A few years ago, I went into downtown's Corkscrew to buy a bottle of wine. After years of living with roommates, I had a new one-bedroom apartment. What I didn't have, I realized as I was about to pay, was my own corkscrew.
And under Tennessee law, the Corkscrew wasn't allowed to sell them.
Luckily, a nearby market and deli — which sold beer and not wine — carried corkscrews. It wasn't the first time, nor the last, that I thought Tennessee's liquor laws were, well, screwy.
But Tennesseans soon might be tasting change.
The state Senate is considering a bill that would allow grocery stores to sell wine. It also would allow liquor stores to sell ice, soft drinks, mixers, and yes, corkscrews.
To the change I say, wine not?
The Tennessee Grocers and Convenience Store Association is, understandably, a proponent of the bill. With its Red White and Food campaign, it notes that 33 states currently allow wine sales in retail food stores. The group estimates the state would gain an additional $18 million in revenue if the bill passes.
Because it threatens to crush their wine monopoly, liquor stores are just as understandably against the bill. They say grocery store wine sales will not only hurt their business, it will encourage underage drinking.
Supported in part by the Wine and Spirits Wholesalers of Tennessee and the Tennessee Wine and Spirits Retailers Association, the Tennesseans Against Teen Drinking's website argues that the bill will put "wine on the shelves of grocery and big box stores ... and right in the line of sight of any teenager entering their doors."
But if grocery stores are responsible enough to sell beer and, in some cases, pharmaceuticals, there's no reason why they shouldn't be allowed to sell wine.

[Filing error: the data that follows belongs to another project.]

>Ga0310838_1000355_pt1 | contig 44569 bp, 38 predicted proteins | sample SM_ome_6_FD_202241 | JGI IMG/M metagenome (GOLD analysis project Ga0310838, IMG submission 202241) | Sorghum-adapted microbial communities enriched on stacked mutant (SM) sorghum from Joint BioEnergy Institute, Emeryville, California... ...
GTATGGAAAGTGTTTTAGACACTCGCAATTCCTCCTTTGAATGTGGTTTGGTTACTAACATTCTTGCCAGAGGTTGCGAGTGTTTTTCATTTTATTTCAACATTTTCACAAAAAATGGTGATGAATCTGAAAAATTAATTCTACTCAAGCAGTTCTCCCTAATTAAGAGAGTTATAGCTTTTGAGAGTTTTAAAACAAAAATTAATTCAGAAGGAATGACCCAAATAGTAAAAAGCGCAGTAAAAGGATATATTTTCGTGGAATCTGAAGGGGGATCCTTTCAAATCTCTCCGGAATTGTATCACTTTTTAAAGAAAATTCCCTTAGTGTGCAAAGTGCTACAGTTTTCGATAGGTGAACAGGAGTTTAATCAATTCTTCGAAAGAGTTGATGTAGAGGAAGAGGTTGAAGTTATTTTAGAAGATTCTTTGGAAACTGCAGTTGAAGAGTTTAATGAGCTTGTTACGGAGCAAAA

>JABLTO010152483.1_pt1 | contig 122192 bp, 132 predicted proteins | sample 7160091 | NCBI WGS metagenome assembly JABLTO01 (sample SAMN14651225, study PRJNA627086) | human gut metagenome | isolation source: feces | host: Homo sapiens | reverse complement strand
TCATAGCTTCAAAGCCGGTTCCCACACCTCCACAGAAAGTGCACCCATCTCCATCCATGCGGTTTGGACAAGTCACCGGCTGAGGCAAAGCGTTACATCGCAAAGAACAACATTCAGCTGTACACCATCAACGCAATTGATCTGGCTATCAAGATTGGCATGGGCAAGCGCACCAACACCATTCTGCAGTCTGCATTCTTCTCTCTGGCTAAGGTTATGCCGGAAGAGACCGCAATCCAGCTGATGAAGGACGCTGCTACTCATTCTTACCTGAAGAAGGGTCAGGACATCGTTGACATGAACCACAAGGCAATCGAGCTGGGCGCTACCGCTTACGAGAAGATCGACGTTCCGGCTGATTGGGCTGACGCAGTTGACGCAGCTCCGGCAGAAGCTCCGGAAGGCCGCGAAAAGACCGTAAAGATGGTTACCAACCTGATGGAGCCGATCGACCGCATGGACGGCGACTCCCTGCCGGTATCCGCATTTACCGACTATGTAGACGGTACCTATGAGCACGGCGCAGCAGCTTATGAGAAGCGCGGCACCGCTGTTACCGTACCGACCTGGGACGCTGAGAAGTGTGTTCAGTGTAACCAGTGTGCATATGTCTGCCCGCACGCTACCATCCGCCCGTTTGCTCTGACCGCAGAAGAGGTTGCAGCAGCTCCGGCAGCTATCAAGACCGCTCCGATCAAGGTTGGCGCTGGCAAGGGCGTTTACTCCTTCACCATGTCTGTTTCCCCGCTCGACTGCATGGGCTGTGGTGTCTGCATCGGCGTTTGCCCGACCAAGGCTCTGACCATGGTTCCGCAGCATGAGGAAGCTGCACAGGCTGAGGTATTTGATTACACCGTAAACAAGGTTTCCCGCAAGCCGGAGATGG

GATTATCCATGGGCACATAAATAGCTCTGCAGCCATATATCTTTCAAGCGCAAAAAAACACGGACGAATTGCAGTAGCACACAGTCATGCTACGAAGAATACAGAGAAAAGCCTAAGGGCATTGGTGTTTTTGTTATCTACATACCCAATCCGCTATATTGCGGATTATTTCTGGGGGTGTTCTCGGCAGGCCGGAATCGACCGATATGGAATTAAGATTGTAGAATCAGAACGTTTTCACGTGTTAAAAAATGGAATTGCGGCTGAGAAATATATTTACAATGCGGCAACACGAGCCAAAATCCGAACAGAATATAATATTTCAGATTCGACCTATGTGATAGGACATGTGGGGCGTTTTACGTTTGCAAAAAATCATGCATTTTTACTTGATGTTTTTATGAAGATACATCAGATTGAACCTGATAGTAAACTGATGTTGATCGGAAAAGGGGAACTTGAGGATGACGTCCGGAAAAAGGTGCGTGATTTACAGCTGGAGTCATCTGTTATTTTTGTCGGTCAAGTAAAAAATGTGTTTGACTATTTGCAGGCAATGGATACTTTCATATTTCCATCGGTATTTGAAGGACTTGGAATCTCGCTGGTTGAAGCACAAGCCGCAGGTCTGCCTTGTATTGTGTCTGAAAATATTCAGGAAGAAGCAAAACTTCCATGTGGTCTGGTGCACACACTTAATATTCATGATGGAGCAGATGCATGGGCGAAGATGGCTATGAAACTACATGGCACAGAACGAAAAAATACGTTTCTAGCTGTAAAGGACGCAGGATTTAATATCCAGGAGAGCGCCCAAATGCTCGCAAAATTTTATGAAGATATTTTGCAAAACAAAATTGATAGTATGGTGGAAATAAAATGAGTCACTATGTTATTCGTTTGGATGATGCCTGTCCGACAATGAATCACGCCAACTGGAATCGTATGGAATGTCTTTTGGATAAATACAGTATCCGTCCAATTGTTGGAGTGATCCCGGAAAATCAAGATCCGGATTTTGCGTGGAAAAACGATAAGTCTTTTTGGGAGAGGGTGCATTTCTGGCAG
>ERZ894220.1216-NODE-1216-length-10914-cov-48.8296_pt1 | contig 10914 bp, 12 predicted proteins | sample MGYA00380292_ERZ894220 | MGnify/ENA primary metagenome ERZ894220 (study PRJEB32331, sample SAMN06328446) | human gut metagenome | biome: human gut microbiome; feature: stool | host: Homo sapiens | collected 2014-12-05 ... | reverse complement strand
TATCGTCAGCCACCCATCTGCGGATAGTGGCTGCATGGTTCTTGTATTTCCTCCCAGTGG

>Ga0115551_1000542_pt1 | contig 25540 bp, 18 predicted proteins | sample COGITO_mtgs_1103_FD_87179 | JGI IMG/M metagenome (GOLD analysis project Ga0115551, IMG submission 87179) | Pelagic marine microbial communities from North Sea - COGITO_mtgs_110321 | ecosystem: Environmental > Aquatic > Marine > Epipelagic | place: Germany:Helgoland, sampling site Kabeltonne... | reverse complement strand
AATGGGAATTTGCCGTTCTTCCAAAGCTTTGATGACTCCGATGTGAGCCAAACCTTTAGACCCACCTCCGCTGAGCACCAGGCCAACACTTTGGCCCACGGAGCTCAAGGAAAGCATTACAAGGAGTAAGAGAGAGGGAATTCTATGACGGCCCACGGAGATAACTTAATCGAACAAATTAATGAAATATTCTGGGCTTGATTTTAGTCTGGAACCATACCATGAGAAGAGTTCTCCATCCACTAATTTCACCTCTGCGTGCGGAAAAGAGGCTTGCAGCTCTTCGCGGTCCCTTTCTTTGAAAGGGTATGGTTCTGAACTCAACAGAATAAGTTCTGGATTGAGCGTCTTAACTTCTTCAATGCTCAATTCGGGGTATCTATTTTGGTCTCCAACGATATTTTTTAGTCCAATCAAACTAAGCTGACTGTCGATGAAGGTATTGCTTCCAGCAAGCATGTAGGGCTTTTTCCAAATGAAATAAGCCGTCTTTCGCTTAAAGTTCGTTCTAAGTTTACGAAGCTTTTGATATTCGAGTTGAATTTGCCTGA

Besides, I've been in stores in other states that have separate areas — where minors are not allowed — for beer and wine displays. It's not like retailers are going to put the wine next to the Cheerios.
(In an interesting discrepancy, the Red White and Food campaign says that wine is rarely the choice of adult beverage for underage drinkers. On the other side, Tennesseans Against Teen Drinking says that studies show minors experiment more with wine than beer.)
For both industry groups, it really comes down to money. Tennesseans Against Teen Drinking notes that the state's fiscal review committee estimates that under the grocery store proposal 2,700 new stores would be able to sell wine, more than five times the number of stores that sell it today. That's quite an increase in competition.
I feel for wine sellers. I do. I'm in an industry facing a tectonic shift, as well. The last thing you want to do is lose your competitive edge.
But I think looser liquor laws will be better for consumers, both in terms of convenience and cost. Grocery store wine sales will provide competition, which typically results in lower prices, and I know I would buy a lot more wine if it was sold on an aisle in Superlo.
At the same time, people who are serious about wine or who want pairing recommendations for food aren't going to go to Kroger.
I wonder if liquor stores could take this as an opportunity to evolve, maybe see the wine glass as half full.
A few months ago, I went to a bachelorette party in Texas. Actually, it was more like a bachelorette weekend. It was a marathon 48 hours of beer, wine, and shots, all done in carefully timed intervals with breaks for dancing, food, and sleep.
When I heard one of our afternoon destinations was a wine store, I thought, why are we all going? Send someone to pick up a few bottles and bring them back to the hotel.
What I didn't realize was that the wine store was more than just a wine store. Sure, the front had several rows of fine wines. The back, however, was a cozy bistro with a bar, several booths, and flat-screen televisions tuned to cooking shows. We grabbed a table and ordered a tasting flight, as well as an orgy of cheese and crackers.
We were there for several hours, and it was probably the best part of the weekend: very relaxing, very fun. Our sommelier was knowledgeable and totally nice. And I couldn't help but think, why don't we have something like this in Memphis?
Maybe an overhaul of the liquor laws is in order. It would make 2009 a very good year.